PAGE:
The player will be doing a lot of fighting, because fist-to-fist is how men solve problems in Kiwami. They go to soaplands or hostess clubs or karaoke to relax and do business, but disputes are solved outside, in the street, with broken teeth and bruised knuckles. Kiryu and Majima’s relationship advances through brawls. Majima expresses his fondness for Kiryu in slightly sadomasochistic fashion, by making him sweat and bleed (and occasionally, uh, bowl) until he gets better at fighting. Majima wants Kiryu to beat the shit out of him because he knows Kiryu can do it; he knows Kiryu is strong enough. Inside he’s like a father cheering his kid on at a little league game. “I’m ‘bout ready to burst with the anticipation,” he says before their final fight. Combat, in this case, is completely removed from the violence that yakuza do to others and themselves. It is elevated to an abstract level, more like the absurd melodrama of heroic bloodshed movies than the yakuza-film norm.
In Johnnie To’s heroic bloodshedder Exiled (2006) two groups of hitmen converge on a former colleague’s new home; one group intending to kill him, the other to defend him. The inevitable showdown is a hyperstylized shootout in an empty living room where no one takes any fatal bullets. Afterwards, everyone sits down to help the guy move in and assist his wife in making dinner. It’s like they got it out of their systems; violence as emotional purge, a uniquely and stereotypically masculine method of conflict resolution. There is palpable relief in their faces as they sit down as friends, having moved past the formalities. Yakuza Kiwami captures this sort of violence perfectly; the kind that substitutes itself for words, the kind that boils over when the pure blinding power of emotion reaches its apex. It happens between Kiryu and Majima, in grand fashion, but even in the more small-stakes fights, when a punk with ideas way above his station wants to square up with Kiryu, or some dickhead who can’t admit he’s wrong turns a discussion into a throwdown.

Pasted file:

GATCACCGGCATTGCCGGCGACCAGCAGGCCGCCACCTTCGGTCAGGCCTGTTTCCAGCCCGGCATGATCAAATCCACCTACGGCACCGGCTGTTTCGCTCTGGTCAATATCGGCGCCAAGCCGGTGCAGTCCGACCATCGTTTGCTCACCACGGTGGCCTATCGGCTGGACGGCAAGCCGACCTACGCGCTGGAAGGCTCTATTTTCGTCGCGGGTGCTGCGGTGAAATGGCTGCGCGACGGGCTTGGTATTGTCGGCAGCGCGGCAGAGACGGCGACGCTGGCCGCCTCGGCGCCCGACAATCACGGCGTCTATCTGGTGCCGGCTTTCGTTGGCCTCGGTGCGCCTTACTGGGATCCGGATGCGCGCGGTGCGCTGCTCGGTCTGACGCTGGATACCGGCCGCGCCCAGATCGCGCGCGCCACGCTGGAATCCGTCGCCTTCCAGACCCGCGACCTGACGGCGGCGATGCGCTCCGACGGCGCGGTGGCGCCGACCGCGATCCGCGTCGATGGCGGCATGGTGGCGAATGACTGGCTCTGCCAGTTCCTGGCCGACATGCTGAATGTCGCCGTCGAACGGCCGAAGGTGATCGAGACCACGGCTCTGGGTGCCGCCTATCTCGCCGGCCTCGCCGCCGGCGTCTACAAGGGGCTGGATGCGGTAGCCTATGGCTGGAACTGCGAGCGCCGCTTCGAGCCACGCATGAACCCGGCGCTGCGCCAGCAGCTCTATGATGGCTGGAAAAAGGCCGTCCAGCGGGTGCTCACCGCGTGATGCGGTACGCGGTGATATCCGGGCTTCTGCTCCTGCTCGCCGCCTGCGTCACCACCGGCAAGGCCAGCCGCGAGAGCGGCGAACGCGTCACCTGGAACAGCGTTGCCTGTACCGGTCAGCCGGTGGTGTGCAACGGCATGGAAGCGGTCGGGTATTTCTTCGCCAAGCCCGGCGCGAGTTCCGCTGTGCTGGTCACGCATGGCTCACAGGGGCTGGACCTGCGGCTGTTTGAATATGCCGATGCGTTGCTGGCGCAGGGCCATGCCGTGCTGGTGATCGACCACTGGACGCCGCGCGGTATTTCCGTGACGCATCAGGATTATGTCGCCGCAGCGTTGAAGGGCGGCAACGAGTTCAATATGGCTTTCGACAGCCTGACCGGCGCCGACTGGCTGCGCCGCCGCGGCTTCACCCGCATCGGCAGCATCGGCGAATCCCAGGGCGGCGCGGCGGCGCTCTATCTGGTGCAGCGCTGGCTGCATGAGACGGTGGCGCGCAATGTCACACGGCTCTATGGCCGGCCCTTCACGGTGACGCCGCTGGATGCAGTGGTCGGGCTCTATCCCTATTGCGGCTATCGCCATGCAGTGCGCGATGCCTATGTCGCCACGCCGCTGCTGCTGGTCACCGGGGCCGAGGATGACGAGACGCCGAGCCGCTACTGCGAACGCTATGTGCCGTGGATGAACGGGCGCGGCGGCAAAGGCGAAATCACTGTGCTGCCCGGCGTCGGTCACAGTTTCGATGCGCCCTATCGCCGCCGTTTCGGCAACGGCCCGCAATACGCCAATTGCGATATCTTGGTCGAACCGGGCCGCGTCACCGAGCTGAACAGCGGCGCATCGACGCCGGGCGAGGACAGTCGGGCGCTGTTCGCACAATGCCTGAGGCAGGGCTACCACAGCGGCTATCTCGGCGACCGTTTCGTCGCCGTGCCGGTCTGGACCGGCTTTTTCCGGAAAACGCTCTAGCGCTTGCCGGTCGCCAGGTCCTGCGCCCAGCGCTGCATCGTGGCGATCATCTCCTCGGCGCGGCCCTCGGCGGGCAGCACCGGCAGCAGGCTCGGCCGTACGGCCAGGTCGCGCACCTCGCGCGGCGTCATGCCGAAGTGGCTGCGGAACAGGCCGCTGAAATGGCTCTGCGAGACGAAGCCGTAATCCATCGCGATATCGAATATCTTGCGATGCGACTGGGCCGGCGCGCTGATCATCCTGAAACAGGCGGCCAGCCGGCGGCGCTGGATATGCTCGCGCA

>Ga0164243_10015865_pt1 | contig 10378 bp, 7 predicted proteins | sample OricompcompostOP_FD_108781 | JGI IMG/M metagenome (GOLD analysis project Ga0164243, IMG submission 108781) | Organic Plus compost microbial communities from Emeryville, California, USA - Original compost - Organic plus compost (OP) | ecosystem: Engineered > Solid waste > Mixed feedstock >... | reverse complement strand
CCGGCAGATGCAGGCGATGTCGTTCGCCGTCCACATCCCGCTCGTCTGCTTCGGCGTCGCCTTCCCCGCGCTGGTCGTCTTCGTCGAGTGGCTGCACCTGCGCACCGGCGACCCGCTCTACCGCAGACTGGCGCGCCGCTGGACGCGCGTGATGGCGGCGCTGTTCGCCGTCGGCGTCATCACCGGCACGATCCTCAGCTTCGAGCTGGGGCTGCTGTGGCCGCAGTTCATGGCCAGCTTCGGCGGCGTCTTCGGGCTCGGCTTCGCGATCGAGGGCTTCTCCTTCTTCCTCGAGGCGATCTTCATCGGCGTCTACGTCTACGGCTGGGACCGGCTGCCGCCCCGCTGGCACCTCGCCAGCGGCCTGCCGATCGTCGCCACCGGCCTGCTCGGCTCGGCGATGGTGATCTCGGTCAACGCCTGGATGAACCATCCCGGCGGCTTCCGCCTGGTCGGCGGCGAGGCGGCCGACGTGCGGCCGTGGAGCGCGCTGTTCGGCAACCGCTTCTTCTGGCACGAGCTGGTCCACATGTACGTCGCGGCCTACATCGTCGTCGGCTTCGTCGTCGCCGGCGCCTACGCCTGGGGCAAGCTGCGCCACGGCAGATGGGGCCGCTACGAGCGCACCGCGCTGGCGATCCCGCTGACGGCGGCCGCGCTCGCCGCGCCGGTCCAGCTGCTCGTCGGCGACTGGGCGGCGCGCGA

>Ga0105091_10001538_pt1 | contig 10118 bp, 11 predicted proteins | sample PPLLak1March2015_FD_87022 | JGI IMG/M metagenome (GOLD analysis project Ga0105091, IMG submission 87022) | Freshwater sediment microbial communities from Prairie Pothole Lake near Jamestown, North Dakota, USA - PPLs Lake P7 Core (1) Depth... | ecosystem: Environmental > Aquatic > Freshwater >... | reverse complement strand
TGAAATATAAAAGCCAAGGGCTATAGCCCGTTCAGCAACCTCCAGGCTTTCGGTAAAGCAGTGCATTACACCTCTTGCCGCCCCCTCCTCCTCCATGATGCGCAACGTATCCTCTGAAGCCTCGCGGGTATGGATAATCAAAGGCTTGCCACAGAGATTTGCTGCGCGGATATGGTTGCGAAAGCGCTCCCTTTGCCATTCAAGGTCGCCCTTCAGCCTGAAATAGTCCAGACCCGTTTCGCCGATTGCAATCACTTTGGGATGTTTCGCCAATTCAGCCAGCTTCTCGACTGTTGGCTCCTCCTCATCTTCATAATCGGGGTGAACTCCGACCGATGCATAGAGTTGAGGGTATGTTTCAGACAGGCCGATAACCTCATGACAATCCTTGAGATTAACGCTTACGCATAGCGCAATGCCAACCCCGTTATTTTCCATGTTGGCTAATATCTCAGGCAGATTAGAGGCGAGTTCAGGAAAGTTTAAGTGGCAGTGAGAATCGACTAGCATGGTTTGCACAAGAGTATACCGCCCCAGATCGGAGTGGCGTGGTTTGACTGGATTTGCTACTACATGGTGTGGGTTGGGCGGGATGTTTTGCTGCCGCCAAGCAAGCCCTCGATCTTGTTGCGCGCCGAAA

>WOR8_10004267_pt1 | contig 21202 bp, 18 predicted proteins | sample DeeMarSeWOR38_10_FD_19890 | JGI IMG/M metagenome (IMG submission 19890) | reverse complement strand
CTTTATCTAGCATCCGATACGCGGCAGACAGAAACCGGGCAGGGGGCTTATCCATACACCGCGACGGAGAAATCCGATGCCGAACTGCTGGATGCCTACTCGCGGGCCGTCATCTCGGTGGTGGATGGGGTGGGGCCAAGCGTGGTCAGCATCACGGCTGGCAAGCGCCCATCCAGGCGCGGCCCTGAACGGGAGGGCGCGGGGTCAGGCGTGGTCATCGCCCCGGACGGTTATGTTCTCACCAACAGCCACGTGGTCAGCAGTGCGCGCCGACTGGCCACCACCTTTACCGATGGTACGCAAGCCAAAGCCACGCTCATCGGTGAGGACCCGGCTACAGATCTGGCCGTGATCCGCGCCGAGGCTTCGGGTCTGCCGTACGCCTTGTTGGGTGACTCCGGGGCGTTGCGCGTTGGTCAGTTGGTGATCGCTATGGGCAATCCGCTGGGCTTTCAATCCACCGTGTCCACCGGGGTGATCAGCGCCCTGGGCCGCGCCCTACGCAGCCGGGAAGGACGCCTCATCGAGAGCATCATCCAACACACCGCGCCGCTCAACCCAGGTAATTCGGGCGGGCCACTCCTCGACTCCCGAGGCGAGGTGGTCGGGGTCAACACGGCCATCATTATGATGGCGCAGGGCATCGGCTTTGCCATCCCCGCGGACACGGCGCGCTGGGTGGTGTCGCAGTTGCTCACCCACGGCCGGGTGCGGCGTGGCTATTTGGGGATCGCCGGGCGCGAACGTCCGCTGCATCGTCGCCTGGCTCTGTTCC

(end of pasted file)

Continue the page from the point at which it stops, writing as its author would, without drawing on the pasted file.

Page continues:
Violence also, inevitably, always, happens to women. As collateral damage; as targets; as punching bags; as victims. Only in a few cases are women able to inflict violence, and it is never the communal, reciprocatory violence-as-camaraderie that men have access to. They do it to survive. Yumi, whose assault kickstarts the events of the entire Yakuza saga, dies with a bullet in her chest. The perpetuation of the mob—to put the entire yakuza enterprise in slightly less cool terms—requires women’s bodies as capital, and then, when their value has been extracted, they are disposed of. Yakuza 0 illustrates this with its hostess club system, which in context is one of the better options women have available to them. But Kiwami begins and ends with death; first, a patriarch, whose murder cannot go unanswered. And second, the death of a woman, who is forgotten.
This tension is sometimes difficult to reconcile with the anodyne way the Yakuza games are shared and talked about. To be clear, fandom can spring from the most unlikely places—the fan community around Detroit: Become Human <a href="">doesn’t even like the actual game</a>. But Yakuza as shareable-bit-of-funny-dialogue is of course different from Yakuza as 20-hour epic that ends with a quintuple-cross and a roomful of corpses. There’s no better or worse way to appreciate the game. It just means that Yakuza’s popularity leads to a certain sanitization of the actual work. Yakuza as a story about fun dads is a good way to sell newcomers on the game, but the way the series explores violence in all its forms is deeper than it appears.
+ I nearly wrote “musty period pieces” here, but movies like Teruo Ishii’s frothing-mad Blind Woman’s Curse (1970), which is so far ahead of its time it still feels like it’s from the future, are hardly staid costume dramas.
++ In Miike’s bonkers Dead or Alive 2 (2000), the yakuza protagonists begin carrying out hits for money to send to children in Africa, who are represented by actual stock footage pulled, seemingly, from UNICEF-type ads.
Astrid B writes about movies and videogames on the internet. Follow her on Twitter.